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Venice is a great place to visit with children, a bit like Barcelona and New York, two other places that will always leave a great impression on them. This summer is a particularly good time to visit and enjoy a wonderful and quite playful Venice Art Biennale. Here’s a few tips to prepare your trip…

Venice is one of the only urban places where you can let your children walk freely, without being scared of cars. The only danger might be the crowds, and the water, but as a well informed Venetian friend remarked, there is no history of children falling in the canals!

If you prepare well, you can avoid the hordes of tourists. How? 1/ Stay away from hotels too close to Piazza San Marco 2/ Travel in August (it’s a bit hot but less frequented) or in September/October 3/ Do your visits early in the morning (7am on Piazza San Marco is great), 10am at the Biennale.

There is an incredible amount of things to see in Venice, and the Biennale is a nice way to discover places that are a bit off the beaten paths. I am preparing a detailed article for Naif Magazine, about the art on display that children will particularly enjoy, so don’t miss the next issue of the magazine.

Here are some suggestions for a 3 days visit :

DAY 1The Arsenale with a group show curated by 55th Biennale’s director Massimilano Gioni and spaces curated by countries. Our favourites this year were Chile, Kossovo, Argentina, United Arab Countries, Iceland and Bahamas.

DAY 2The Giardini. The gardens contain 30 permanent pavilions, each one allocated to a particular nation. Several of the pavilions were designed by leading architects of the 20th century, including Carlo Scarpa and Alvar Aalto. With children, make sure you visit Italy (the largest pavilion), Russia (very Playful), Poland, Venezuela, Austria, Spain, Germany (in the French Pavilion this year).

DAY 3The off Pavilions and events. They are spread in town, on the main island as well as on La Giudecca and San Giorgio (the two islands in front of San Marco). Not to be missed : Ai Weiwei in the Sant’Antonin church (which is wonderful itself), featuring six large iron boxes, into which visitors can peek to see sculptures recreating scenes from the artist’s detention. The Portuguese boat located in front of the Giardini with a giant installation by Joana Vasconcelos. The Cuban Pavilion in San Marco, hosted in the Archeological Museum, that offers a mix of contemporary artists and ancient art in a wonderful palace (the ceiling in the large room are stunning).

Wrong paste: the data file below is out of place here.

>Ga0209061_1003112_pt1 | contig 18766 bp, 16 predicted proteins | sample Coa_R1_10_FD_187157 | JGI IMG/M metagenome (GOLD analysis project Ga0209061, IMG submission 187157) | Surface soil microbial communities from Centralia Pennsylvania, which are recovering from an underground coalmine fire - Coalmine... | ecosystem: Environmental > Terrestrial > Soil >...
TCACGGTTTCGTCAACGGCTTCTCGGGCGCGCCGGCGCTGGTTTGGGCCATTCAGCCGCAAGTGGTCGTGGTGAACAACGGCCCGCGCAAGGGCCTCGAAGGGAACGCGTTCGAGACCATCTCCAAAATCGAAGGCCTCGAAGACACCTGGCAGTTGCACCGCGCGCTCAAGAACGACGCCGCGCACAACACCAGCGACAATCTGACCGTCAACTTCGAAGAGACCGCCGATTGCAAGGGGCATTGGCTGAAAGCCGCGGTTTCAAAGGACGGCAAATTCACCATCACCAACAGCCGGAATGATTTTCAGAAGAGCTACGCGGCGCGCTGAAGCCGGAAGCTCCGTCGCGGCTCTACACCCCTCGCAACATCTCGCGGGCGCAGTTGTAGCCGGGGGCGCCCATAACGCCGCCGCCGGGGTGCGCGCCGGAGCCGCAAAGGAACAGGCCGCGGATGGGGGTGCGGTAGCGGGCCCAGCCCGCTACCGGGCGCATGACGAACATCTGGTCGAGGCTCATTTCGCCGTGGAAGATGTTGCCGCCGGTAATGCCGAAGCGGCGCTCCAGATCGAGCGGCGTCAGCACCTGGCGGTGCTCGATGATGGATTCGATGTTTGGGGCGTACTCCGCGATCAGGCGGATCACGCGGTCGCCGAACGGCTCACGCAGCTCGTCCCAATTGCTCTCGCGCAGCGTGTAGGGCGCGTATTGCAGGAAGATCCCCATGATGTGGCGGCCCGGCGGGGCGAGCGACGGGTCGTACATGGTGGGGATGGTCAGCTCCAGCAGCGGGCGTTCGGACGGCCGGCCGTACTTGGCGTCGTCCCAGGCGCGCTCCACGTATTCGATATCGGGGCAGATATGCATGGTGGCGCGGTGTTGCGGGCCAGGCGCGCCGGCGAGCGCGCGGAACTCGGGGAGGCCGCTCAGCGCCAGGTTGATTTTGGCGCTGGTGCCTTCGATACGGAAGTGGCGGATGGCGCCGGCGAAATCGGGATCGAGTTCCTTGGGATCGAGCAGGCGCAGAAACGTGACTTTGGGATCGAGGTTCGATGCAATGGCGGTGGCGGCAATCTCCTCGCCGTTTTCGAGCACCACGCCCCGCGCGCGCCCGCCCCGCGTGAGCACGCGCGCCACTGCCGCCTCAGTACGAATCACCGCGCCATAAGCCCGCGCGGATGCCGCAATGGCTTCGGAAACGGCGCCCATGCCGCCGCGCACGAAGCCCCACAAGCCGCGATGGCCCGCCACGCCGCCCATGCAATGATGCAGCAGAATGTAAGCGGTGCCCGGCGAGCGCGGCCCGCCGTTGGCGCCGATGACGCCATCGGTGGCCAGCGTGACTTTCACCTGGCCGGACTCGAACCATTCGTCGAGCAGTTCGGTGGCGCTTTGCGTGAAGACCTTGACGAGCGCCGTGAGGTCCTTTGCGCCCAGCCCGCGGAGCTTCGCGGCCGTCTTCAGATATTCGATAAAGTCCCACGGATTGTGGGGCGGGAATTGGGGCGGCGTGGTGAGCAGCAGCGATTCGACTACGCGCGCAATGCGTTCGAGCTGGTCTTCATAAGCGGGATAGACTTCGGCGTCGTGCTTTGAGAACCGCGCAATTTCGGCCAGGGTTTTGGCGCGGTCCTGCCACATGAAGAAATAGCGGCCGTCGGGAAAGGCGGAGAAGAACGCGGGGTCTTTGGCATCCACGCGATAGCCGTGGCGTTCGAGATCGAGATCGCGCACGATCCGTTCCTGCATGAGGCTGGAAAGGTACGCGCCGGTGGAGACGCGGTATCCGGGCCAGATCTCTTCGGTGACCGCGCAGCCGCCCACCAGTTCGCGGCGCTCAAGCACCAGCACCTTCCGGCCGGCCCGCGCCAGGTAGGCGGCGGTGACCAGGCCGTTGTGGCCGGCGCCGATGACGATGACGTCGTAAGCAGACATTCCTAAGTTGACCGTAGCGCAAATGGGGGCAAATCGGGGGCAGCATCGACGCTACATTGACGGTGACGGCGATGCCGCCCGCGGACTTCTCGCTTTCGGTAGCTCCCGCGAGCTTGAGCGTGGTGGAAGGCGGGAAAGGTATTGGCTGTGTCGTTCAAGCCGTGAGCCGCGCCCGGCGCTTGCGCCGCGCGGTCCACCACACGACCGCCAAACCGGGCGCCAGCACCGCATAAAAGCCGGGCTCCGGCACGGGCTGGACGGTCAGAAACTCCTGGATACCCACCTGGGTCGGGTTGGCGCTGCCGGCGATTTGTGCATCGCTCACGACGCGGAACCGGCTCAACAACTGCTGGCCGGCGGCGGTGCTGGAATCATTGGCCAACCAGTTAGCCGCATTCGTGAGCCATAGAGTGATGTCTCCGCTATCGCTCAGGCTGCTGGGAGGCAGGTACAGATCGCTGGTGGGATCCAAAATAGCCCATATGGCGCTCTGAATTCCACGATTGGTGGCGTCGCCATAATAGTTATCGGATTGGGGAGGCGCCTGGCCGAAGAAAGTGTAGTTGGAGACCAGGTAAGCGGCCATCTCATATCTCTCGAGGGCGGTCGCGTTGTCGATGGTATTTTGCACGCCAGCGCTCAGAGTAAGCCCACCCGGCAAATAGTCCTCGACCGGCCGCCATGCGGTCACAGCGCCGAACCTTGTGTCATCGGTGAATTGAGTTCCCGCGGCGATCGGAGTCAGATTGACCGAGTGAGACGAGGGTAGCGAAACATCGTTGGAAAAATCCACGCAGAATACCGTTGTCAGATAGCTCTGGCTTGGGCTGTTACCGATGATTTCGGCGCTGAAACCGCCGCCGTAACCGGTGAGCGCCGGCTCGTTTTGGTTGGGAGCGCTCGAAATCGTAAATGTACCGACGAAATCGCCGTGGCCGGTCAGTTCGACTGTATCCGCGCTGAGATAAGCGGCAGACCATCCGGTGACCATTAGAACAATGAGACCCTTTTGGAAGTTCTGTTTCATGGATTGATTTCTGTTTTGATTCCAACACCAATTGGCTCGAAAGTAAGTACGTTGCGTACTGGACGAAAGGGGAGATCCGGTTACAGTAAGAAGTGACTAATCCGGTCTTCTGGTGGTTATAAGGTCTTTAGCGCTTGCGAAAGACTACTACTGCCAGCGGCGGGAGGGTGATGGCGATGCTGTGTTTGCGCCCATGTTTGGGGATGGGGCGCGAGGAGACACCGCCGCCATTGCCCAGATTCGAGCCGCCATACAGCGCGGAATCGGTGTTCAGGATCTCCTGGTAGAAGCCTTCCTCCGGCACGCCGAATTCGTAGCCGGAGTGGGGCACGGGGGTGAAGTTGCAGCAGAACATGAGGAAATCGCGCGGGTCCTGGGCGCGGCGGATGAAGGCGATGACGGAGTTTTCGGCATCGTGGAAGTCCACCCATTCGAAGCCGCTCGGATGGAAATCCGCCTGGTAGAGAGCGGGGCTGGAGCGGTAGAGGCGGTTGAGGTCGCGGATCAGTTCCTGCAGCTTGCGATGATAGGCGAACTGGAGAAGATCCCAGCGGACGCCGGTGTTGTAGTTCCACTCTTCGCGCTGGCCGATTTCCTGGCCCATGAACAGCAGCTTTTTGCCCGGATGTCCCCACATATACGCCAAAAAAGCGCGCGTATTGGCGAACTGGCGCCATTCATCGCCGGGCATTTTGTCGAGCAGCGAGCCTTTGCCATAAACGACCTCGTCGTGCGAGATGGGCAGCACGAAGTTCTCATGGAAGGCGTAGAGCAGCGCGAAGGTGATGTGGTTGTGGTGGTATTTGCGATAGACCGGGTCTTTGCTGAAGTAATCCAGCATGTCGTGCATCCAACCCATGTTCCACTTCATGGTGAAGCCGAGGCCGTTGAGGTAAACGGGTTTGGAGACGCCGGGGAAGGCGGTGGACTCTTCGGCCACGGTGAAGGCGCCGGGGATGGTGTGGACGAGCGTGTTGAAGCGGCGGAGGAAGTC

Sleeping in Venice

In the Castello area (ideal to visit the Biennale) : Palazzo Contarini (fantastic place), La Residenza Hotel (only kids +12y accepted), Locanda Novecento (apartments), Locanda Cavaleri.

In DorsoduroHotel DD724 (chic, good breakfast, very convenient location), Don Orione (ancient couvent, quiet, very simple but clean and affordable), Ca Maria Adele ($$$), Pensione Accademia (affordable).

In San MarcoPalazzina Grassi (Philippe Starck), Hotel Bauer ($$$$, amazing terrace), Hotel Monaco & Gran Canal ($$$, very nice renovation), Hotel Ala (Affordable, no charm but somehow practical).

Eating in Venice

Aciugheta (Castello) – NEW, Campo Filippo e Giacomo (Castello). Pizza, fish, delicious homemade desserts, nice terrace.

La Cantina, Campo San Felice

Naranziaria, Campo dell’Erbaria

La Corte Sconta, Calle del Pestrin, Castello (excellent fish, including soft shell crab in season).

Osteria Bancogiro (near the market – don’t miss the “bacala mantegata” and the “fegato alla venetian”, two typical Venetian dishes). Nice terrace in front of Canal Grande.

Il Paradiso Perduto, A very lively, popular abd delicious restaurant in the old jewish ghetto. Cannaregio 2540, Fondamenta della Misericordia.

Alle Testiere, Traditional Venetian cooking. Castello 5801, Calle del Mondo Novo (Rialto).

Cantinone Gia Schiavi, Tipical, local, simple food at an affordable price. Dordoduro 992, Ponte San Trovaso (Academia)

Shopping in Venice

For a very long time, shopping in Venice was very poor with only 3 options : the tourist souvenirs shops, the chains (Calzedonia, Sergio Tacchini, Benetton) and the luxury boutiques (Vuitton, Prada, Bottega Veneta…). There is finally a bit more choice, with great store at Palazzo Grassi and La Dogana (Pinault’s Museums) which have nice children’s books and objects, and a few nice boutiques (adult’s):

Antica Farmacia Santa Maria Novella (still nice to visit, even if the brand now belongs to a big group, not sure if Eatee Lauder or L’Oreal)

Caigo Da Mar : A selection of objects and pefumes (Fornasetti, Cire Trudon) beautifully displayed

The Store : A beautiful mix of women’s clothing and accessories (linen and silk dresses, scarves, silver morrocan leather sandals, etc).

 

Related Post : www.pirouetteblog.com/travel/exploring-northern-italy/